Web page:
Minoan Heights – Kastro

This gallery contains 8 photos.

Originally posted on Kritsa, at the heart of it all:
The first February weekend in Crete saw the weather turn from snowy wet winter to spring. For us this meant one thing, head to the mountains. Our friend and walking…

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Agios Nikolaos Myths Debunked

This gallery contains 20 photos.

Originally posted on Kritsa, at the heart of it all:
Stand by for shock revelations…. the gem of Agios Nikolaos, Lake Voulismeni is NOT bottomless, and it has no link to the volcano in Santorini.  How do I know this?…

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Bright and Beautiful

This gallery contains 9 photos.

Originally posted on Kritsa, at the heart of it all:
As we are experiencing Siberian blasts of frigid wind and snow blizzards here in the UK, it seems a good day to review the warmest, sunniest January day on our…

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Steve’s Nature Quiz #29

Here’s a butterfly that many of you will be familiar with, the Cabbage White, Pieris brassicae, but which of these is NOT a food plant for its caterpillars?

a) Cabbage, Brassica oleracea

b) Black Mustard, Brassica nigra

c) Caper, Capparis spinosa

If you answered c) Caper, Capparis spinosa, then up until the end of last month you’d have been correct but that was before the #CreteNature blog visited Sklavoi – Village of the SlavesIt was there that we observed the caterpillars of this butterfly happily munching away on Caper leaves and added a new piece of information to our knowledge of this very common butterfly. So now the answer is ALL are food plants for its caterpillars.

I can’t promise you new discoveries every week but there’s usually something to make you say “Gosh! I never knew that,” as well as some beautiful scenery and a few laughs along the way. So why not join us as we stroll around the countryside of Crete poking our noses into bushes, streams and under stones to unearth some of the many wonders of nature? Just follow the #CreteNature blog.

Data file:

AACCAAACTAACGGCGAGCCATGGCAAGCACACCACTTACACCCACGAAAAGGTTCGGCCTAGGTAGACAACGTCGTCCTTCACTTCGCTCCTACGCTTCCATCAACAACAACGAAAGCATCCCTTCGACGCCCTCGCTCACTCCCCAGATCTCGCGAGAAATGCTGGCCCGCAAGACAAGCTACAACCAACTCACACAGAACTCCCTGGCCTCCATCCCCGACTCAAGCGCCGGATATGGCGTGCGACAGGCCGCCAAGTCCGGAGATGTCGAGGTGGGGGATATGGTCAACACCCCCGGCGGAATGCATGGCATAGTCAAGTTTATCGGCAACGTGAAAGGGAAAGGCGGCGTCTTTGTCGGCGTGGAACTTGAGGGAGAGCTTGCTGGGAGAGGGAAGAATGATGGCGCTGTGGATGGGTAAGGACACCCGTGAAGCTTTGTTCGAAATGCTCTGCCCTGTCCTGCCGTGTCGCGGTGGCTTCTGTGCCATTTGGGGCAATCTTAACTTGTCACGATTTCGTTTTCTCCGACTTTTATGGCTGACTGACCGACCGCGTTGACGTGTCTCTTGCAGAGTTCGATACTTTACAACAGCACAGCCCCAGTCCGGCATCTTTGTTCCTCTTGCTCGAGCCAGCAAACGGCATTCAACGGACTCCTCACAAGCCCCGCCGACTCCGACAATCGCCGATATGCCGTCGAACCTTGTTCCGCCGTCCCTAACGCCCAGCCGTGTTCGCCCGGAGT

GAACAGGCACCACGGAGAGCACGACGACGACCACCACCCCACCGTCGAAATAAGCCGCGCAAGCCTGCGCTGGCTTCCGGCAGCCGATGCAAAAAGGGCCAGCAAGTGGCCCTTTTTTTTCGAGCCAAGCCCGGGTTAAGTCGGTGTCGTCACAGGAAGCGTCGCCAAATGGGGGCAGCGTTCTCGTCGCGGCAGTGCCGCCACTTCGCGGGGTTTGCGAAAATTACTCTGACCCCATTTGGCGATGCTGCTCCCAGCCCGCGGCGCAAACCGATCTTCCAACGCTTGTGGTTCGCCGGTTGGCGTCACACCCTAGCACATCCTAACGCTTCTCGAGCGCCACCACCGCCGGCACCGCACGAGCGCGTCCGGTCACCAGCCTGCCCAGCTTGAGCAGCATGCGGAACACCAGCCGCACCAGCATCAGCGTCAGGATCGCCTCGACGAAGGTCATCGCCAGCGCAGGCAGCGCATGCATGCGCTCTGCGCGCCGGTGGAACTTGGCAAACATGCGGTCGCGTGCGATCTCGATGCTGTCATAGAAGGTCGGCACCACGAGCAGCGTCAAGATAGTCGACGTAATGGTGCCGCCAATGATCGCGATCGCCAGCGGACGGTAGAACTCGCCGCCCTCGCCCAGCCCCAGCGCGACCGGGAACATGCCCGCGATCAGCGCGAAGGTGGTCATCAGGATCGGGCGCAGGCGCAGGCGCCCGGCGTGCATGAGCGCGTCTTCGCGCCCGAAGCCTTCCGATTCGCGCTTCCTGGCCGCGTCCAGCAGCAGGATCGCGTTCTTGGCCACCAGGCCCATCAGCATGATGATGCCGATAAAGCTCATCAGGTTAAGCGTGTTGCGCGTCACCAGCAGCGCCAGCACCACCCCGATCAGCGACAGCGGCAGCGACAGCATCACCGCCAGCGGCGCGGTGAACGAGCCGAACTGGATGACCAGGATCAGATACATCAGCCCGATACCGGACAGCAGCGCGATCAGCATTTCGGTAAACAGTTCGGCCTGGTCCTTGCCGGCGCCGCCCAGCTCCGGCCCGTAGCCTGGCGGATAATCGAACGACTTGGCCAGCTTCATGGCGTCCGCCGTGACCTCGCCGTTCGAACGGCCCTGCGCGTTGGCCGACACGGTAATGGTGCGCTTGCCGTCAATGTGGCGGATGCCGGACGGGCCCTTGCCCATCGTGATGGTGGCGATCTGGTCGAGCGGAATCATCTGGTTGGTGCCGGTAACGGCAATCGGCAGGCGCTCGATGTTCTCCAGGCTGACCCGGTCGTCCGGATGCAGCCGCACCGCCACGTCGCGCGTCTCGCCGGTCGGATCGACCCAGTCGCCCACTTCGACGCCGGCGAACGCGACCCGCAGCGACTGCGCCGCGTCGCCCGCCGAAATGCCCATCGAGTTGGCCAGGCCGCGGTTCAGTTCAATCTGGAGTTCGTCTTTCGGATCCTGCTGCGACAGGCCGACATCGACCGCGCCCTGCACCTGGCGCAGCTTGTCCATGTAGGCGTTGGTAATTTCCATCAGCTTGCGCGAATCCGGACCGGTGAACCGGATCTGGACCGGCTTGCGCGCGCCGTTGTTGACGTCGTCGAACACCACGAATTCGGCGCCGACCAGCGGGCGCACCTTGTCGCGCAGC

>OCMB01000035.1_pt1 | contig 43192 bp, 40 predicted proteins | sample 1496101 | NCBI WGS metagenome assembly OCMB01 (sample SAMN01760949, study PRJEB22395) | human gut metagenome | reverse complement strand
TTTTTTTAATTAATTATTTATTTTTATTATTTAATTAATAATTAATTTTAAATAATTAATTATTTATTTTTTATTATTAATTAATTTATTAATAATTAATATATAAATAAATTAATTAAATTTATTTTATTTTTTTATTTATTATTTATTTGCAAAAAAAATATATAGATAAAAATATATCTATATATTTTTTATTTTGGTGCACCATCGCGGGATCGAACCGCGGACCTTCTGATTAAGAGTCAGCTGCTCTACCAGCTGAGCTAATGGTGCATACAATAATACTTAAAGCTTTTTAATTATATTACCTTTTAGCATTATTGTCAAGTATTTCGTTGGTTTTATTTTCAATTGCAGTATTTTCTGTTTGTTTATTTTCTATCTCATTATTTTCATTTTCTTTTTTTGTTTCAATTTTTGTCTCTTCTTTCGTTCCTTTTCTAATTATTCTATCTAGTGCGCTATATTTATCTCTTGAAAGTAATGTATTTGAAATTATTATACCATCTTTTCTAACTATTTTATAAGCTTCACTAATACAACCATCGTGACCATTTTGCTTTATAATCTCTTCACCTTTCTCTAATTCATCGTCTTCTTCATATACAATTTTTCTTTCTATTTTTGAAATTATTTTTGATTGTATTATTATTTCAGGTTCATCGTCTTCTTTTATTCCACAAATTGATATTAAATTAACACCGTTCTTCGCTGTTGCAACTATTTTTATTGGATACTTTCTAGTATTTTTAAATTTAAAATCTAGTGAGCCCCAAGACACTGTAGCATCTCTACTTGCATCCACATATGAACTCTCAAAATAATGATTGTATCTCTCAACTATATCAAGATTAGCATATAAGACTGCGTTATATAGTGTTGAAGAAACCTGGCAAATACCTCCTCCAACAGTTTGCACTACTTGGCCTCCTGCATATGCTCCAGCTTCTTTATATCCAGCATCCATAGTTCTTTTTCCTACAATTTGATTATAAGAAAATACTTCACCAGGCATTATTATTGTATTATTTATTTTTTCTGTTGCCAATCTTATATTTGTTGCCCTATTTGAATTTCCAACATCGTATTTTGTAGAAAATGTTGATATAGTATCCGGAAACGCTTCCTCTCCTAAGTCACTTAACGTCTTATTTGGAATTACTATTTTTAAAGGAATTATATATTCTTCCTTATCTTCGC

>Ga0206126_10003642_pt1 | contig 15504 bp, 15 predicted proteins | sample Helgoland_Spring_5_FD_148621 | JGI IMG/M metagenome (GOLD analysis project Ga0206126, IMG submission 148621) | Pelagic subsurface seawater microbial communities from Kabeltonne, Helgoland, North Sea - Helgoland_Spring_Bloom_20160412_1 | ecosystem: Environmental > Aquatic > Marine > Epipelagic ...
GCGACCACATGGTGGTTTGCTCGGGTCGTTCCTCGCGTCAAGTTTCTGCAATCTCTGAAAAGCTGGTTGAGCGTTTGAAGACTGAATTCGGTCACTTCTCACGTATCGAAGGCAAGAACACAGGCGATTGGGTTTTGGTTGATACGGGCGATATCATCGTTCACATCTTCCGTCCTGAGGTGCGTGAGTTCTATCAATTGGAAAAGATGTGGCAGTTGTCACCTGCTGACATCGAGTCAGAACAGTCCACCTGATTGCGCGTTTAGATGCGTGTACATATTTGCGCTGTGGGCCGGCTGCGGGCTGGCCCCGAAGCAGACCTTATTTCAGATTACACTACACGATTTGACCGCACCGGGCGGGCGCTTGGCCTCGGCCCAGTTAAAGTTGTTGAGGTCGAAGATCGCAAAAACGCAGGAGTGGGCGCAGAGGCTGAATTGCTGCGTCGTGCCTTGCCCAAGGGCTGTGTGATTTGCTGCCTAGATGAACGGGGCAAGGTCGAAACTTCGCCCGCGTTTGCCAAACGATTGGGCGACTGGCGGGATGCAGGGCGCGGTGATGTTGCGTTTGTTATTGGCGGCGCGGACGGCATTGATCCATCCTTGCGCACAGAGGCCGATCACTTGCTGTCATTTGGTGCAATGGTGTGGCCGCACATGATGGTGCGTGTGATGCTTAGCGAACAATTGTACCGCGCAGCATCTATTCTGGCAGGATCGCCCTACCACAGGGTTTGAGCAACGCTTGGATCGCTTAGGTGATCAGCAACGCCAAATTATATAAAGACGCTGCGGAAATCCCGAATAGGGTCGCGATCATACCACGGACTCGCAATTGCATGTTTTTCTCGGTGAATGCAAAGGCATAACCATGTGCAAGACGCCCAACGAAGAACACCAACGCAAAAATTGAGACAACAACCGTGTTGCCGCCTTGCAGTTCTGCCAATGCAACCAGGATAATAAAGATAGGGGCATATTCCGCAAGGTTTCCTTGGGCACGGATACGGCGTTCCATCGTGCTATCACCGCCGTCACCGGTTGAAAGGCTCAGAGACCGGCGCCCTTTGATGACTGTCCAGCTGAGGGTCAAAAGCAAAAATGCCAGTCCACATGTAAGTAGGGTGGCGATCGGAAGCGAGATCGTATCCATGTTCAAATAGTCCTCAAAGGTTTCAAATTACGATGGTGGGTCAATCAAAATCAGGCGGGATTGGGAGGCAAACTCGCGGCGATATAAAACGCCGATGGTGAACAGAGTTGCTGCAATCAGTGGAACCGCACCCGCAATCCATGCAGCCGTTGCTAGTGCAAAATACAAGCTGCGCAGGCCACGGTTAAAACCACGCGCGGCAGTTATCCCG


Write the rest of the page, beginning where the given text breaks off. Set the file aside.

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Steve’s Nature Quiz #28

We found our first mushrooms of the season in this week’s #CreteNature, these edible (if tricky) Mica Caps but what percentage of wild mushrooms are worth taking home for the pot?

a) 4%

b) 14%

c) 40%

A tricky question as ‘mushrooms’ as we know them are part of the kingdom of fungi and the great majority of them have yet to be scientifically described let alone tested for their edibility or otherwise. However the American Journal of Wild Mushrooming gives the following answer subject to the given caveat:

50% inedible
25% edible but not incredible (like the Mica Caps above)
20% will make you sick
4% will be tasty to excellent
1% will kill you

So the answer is a) about 4%, the other 96% are best left to get on with the job of being mushrooms.

More nature facts and trivia in this week’s #CreteNature Blog: Voila – Turkish Delight

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Steve’s Nature Quiz # 27

Continuing from the explosive start of this week’s #CreteNature blog which of the featured plants has an explosive method of seed dispersal?

a) Autumn Squill

b) Autumn Crocus

c) Squirting Crocus

Autumn Squill (top), Autumn Crocus (Bottom)                                      Squirting Cucumber

The Autumn Squill has a very gentle method of seed dispersal; when their seeds dry out they are lifted by the wind and blown to pastures new. The Autumn Crocus, on the other hand, has its own delivery service; its seeds are taken away and buried by ants. The Squirting Cucumber is more self sufficient; those seed pods which you can see bottom right are filled with a mucilaginous liquid and when the fluid pressure reaches critical the pods explode squirting the seeds up to twenty feet away. So the answer is C.

More fascinating nature facts and tales of the Cretan countryside in this week’s #CreteNature blog Sklavoi – Village of the Slaves

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Steve’s Nature Quiz #26

In last week’s #CreteNature blog we finished up in a taverna talking about mermaids. But from which country did the mermaid myth originate?

a) Syria

b) Greece

c) Iraq

If ever a quiz question was designed to court controversy then a question regarding myth origins has to be it. At the risk of being shot down in flames I will tentatively assert that the first mermaid was the Assyrian goddess Atargatis from around 1,000 BC. Like many a goddess before and since she fell in love with a mortal (this one was a shepherd) and accidentally killed him. Mortified, she jumped into a lake and turned herself into a fish. Even that seems to have gone off half cock as she only managed the transition from the waist down. It is somewhat comforting to know that even goddesses sometimes have days when things just don’t go right. Assyria equates with modern day Syria and so the answer is A.

A little more on mermaids but much more on modern day wildlife can be found in this week’s #CreteNature blog Sikia Beach – Frozen in Time

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